Self-management programmes (SMP) probably improve self-efficacy slightly (standardised mean difference (SMD) 0.28, 95% confidence interval (CI) 0.06 to 0.50; 2 studies, 333 participants; moderate certainty). SMP may improve HIV-related HL (understanding (mean difference (MD) 4.25, 95% CI 1.32 to 7.18); recognition of HIV terms (MD 3.32, 95% CI 1.28 to 5.36)) (1 study, 69 participants). SMP may slightly improve health behaviours (3 studies, 514 participants), but may have little or no effect on knowledge (2 studies, 321 participants) or subjective health status (MD 0.38, 95% CI -0.13 to 0.89; 1 study, 69 participants) (low certainty). We are uncertain of the effects of SMP on QoL, health service use or adverse events due to a lack of evidence. HL skills building courses (HLSBC) may improve knowledge (MD 10.87, 95% CI 5.69 to 16.06; 2 studies, 111 participants) and any generic HL (SMD 0.48, 95% CI 0.20 to 0.75; 2 studies, 229 participants), but may have little or no effect on depression literacy (MD 0.17, 95% CI -1.28 to 1.62) or any health behaviour (2 studies, 229 participants) (low certainty). We are uncertain if HLSBC improve QoL, health outcomes, health service use, self-efficacy or adverse events, due to very low-certainty or a lack of evidence. Audio-/visual education without personal feedback (AVE) probably improves depression literacy (MD 8.62, 95% CI 7.51 to 9.73; 1 study, 202 participants) and health service use (MD -0.59, 95% CI -1.11 to -0.07; 1 study, 157 participants), but probably has little or no effect on health behaviour (risk ratio (RR) 1.07, 95% CI 0.91 to 1.25; 1 study, 135 participants) (moderate certainty). AVE may improve self-efficacy (MD 3.51, 95% CI 2.53 to 4.49; 1 study, 133 participants) and may slightly improve knowledge (MD 8.44, 95% CI -2.56 to 19.44; 2 studies, 293 participants) and intention to seek depression treatment (MD 1.8, 95% CI 0.43 to 3.17), with little or no effect on depression (SMD -0.15, 95% CI -0.40 to 0.10) (low certainty). No evidence was found for QoL and adverse events. Adapted medical instruction may improve understanding of health information (3 studies, 478 participants), with little or no effect on medication adherence (MD 0.5, 95% CI -0.1 to 1.1; 1 study, 200 participants) (low certainty). No evidence was found for QoL, health outcomes, knowledge, health service use, self-efficacy or adverse events.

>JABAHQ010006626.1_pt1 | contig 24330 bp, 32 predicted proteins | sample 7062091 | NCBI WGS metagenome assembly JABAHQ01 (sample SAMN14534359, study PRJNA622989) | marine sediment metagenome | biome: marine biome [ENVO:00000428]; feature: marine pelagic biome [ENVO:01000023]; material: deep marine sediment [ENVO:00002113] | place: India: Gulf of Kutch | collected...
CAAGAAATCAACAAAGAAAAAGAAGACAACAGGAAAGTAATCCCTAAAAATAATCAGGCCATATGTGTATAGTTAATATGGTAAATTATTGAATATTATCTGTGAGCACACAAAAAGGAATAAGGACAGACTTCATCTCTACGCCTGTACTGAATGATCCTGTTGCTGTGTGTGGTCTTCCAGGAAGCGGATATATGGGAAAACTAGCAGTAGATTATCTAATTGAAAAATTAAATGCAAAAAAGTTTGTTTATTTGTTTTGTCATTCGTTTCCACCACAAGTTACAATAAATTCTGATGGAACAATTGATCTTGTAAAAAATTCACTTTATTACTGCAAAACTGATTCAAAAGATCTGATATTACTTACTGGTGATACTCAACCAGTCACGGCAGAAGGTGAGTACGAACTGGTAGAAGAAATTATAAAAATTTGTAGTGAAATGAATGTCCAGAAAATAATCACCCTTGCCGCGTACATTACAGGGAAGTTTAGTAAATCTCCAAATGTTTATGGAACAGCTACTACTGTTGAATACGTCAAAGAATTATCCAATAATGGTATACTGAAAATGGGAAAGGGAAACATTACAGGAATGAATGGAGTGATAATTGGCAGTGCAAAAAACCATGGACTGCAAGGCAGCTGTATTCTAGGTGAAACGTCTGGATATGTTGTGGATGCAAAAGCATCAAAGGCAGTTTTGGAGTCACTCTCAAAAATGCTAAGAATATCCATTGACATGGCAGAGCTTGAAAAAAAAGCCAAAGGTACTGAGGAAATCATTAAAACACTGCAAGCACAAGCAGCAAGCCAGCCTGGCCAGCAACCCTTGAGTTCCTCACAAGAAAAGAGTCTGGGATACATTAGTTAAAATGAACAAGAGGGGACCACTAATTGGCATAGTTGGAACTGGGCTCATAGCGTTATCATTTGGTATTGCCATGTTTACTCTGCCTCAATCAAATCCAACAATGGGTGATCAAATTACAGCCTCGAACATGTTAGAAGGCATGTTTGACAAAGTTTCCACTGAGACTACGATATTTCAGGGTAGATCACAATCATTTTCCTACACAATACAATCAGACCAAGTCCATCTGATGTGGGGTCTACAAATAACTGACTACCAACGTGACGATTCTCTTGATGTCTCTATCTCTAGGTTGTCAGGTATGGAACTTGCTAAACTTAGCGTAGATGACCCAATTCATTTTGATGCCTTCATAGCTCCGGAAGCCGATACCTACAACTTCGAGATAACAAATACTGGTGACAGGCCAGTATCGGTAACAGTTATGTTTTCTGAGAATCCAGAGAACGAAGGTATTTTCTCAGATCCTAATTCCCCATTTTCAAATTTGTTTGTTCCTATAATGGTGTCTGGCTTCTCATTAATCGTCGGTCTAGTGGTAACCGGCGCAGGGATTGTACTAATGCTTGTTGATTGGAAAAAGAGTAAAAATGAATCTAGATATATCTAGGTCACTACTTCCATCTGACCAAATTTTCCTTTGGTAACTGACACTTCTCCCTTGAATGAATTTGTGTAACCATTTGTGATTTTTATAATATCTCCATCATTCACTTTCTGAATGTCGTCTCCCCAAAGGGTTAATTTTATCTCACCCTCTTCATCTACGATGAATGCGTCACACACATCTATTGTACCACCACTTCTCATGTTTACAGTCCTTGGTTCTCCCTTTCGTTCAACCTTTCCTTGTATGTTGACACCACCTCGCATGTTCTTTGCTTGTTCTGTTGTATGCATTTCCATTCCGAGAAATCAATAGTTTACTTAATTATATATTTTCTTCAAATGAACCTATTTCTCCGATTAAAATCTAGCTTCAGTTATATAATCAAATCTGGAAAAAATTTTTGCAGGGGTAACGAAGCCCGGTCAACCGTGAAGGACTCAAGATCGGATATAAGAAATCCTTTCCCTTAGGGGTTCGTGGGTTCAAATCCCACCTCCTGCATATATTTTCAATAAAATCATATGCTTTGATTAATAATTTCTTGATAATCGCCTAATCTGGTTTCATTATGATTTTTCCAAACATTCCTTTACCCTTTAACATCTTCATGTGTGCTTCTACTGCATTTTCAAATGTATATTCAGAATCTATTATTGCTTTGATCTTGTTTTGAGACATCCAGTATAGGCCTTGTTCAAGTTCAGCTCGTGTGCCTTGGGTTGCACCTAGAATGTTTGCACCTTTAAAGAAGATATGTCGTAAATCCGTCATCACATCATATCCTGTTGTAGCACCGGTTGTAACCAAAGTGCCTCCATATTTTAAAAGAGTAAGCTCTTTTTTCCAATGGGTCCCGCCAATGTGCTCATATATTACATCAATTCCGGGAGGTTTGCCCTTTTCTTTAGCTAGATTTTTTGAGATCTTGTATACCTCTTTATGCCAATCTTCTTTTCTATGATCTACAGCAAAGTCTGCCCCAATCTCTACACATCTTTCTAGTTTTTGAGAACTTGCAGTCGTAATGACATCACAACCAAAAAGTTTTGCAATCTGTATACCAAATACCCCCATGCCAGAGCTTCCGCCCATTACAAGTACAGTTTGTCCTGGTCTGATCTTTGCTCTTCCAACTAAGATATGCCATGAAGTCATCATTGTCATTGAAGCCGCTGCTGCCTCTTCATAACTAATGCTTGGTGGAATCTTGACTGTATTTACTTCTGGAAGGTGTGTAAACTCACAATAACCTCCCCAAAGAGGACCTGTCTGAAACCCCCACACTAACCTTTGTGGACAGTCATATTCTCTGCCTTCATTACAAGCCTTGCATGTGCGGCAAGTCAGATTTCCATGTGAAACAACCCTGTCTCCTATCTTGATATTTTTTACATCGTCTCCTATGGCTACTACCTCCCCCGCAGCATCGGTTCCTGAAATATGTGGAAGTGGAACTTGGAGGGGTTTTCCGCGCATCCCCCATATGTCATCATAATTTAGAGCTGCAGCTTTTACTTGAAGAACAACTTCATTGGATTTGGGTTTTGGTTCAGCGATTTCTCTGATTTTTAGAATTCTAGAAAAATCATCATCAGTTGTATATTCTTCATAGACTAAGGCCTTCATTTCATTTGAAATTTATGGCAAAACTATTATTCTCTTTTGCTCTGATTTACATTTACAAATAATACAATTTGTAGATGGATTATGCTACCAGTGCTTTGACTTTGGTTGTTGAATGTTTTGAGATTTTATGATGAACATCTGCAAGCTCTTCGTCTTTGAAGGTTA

Compared with written information on the same topic
SMP probably improves health numeracy slightly (MD 0.7, 95% CI 0.15 to 1.25) and probably improves print literacy (MD 9, 95% CI 2.9 to 15.1; 1 study, 209 participants) and self-efficacy (SMD 0.47, 95% CI 0.3 to 0.64; 4 studies, 552 participants) (moderate certainty). SMP may improve any disease-specific HL (SMD 0.67, 95% CI 0.27 to 1.07; 4 studies, 955 participants), knowledge (MD 11.45, 95% CI 4.75 to 18.15; 6 studies, 1101 participants) and some health behaviours (4 studies, 797 participants), with little or no effect on health information appraisal (MD 1.15, 95% CI -0.23 to 2.53; 1 study, 329 participants) (low certainty). We are uncertain whether SMP improves QoL, health outcomes, health service use or adverse events, due to a lack of evidence or low/very low-certainty evidence. AVE probably has little or no effect on diabetes HL (MD 2, 95% CI -0.15 to 4.15; 1 study, 240 participants), but probably improves information appraisal (MD -9.88, 95% CI -12.87 to -6.89) and application (RR 1.51, 95% CI 1.29 to 1.77) (1 study, 608 participants; moderate certainty). AVE may slightly improve knowledge (MD 8.35, 95% CI -0.32 to 17.02; low certainty). No short-term evidence was found for QoL, depression, health behaviour, self-efficacy, health service use or adverse events.
AVE compared with another AVE
We are uncertain whether narrative videos are superior to factual knowledge videos as the evidence is of very low certainty.
Female migrants' diabetes HL may improve slightly more than that of males, when receiving AVE (MD 5.00, 95% CI 0.62 to 9.38; 1 study, 118 participants), but we do not know whether female or male migrants benefit differently from other interventions due to very low-certainty or a lack of evidence.